‘Before Hope’ by Kim Lakin-Smith follows a long-distance space truck driver as he recruits a young apprentice and inducts her in his methods of quiet resistance against the oppressive regime on one of the planets he visits. The mix of technology, character and plot provides a very rewarding read.
Mercurio D. Rivera’s ‘Manmade’ tells the tale of a surgeon on compassionate leave after the death of her son. She is approached by one of her former patients, an artificial intelligence which has been turned into a human. The AI is unhappy with its lot and wants the operation reversed. When the surgeon tries to find out what might drive the AI to such a desperate position she uncovers a dark secret, dark enough that someone might kill to keep it quiet. This is a deeply affecting story which plumbs interesting depths around the question of what it means to be human.
‘The Lighthouse’ by Liz Williams is about an alien growing up with her mother in a fortress on an isolated asteroid, the last of their species following a catastrophic war against an aggressive opponent. However, when the hated opponents return to the asteroid many years later, the message they bring is not at all what she was expecting. This is a sad, thoughtful tale that sets up one idea and then turns it on its head.
In any anthology there are bound to be a few stories that don’t appeal to an individual reader. In this case, there were only two that I did not enjoy. The first was ‘The Circle Of Least Confusion’ by Martin Sketchley. This starts well, contrasting a tale of two young human lovers uncertain about whether to have children together with the mission of an alien sniper on a far-away planet. However, the story runs out of steam almost as soon as the two sub-plots are brought together, leaving a conventional morality tale about the dangers of being able to see into the future. The second was Mike Allen’s ‘Still Life With Skull’, which is set in the far future when humans can have their bodies reconfigured into almost any shape they want. The story concerns various people who are being hunted down for various reasons and the lengths they will go to evade capture. The problem here was that although there was an impressive amount of invention I had no idea, even after reading the story three times, what was actually going on. In both cases, though, I’m sure that some other readers will get more from these stories than I did.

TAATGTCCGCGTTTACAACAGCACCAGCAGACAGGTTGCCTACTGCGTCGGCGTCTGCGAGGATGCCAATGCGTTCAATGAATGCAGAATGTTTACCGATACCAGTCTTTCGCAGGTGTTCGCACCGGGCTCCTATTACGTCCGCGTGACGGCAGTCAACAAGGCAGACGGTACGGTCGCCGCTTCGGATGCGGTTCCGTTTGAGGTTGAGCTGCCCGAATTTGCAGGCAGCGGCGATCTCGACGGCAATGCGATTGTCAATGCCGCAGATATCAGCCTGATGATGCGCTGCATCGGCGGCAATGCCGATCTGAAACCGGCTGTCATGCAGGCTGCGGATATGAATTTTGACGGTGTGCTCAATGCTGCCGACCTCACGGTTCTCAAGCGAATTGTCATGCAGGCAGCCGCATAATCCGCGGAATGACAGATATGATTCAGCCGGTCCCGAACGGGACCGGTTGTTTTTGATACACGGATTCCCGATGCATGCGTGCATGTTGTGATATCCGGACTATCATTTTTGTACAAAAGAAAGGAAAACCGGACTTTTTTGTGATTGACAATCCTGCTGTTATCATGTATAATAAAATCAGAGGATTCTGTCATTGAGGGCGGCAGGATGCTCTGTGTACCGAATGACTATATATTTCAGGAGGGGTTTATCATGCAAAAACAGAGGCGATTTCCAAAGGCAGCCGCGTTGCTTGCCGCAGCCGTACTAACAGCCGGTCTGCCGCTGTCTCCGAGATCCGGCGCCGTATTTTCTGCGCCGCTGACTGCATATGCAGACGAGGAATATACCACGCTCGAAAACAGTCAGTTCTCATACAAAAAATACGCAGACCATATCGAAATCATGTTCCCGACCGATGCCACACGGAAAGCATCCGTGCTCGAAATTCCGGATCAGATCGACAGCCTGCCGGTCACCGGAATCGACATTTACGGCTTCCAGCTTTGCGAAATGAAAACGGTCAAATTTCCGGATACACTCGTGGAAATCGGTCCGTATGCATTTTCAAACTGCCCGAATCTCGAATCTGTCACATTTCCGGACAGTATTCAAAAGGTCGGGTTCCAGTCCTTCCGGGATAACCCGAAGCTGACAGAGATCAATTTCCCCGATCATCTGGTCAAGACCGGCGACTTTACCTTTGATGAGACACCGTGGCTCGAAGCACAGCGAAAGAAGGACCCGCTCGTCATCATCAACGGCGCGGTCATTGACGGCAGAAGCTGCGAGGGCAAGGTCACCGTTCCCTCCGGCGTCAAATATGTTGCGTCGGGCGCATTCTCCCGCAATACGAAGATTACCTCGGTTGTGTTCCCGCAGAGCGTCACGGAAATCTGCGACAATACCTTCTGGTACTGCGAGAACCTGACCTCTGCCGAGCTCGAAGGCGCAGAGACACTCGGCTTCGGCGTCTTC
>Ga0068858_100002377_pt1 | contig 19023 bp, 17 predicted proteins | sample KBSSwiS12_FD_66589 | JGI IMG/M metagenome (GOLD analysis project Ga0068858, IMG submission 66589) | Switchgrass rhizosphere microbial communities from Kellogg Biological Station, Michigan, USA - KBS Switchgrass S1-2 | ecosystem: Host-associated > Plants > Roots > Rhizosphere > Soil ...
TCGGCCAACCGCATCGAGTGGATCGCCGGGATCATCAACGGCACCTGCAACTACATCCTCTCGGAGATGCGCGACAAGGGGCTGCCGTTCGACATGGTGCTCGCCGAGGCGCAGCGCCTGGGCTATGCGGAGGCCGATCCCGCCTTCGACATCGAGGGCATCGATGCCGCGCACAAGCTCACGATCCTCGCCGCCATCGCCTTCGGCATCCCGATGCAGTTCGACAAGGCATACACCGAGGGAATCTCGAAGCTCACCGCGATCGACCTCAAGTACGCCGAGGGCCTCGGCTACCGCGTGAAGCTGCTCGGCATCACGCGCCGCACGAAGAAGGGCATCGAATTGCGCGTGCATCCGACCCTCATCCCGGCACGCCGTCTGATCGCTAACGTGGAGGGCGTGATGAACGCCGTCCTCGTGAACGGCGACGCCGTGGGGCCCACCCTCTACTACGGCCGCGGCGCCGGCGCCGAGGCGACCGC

‘Solaris Rising 2’ is another triumph for Ian Whates and Solaris Books. If anyone doubts the value of original genre anthologies, here is another example of what can be done to showcase the strength and diversity of current SF short fiction. I enjoyed this very much and I hope that ‘Solaris Rising 3’ will appear in the not too distant future.
(pub: Solaris/Rebellion Publishing/HarperCollins. 318 page small enlarged paperback. Price: £ 7.99 (UK). ISBN: 978-1-78108-087-0)
check out website: www.solarisbooks.com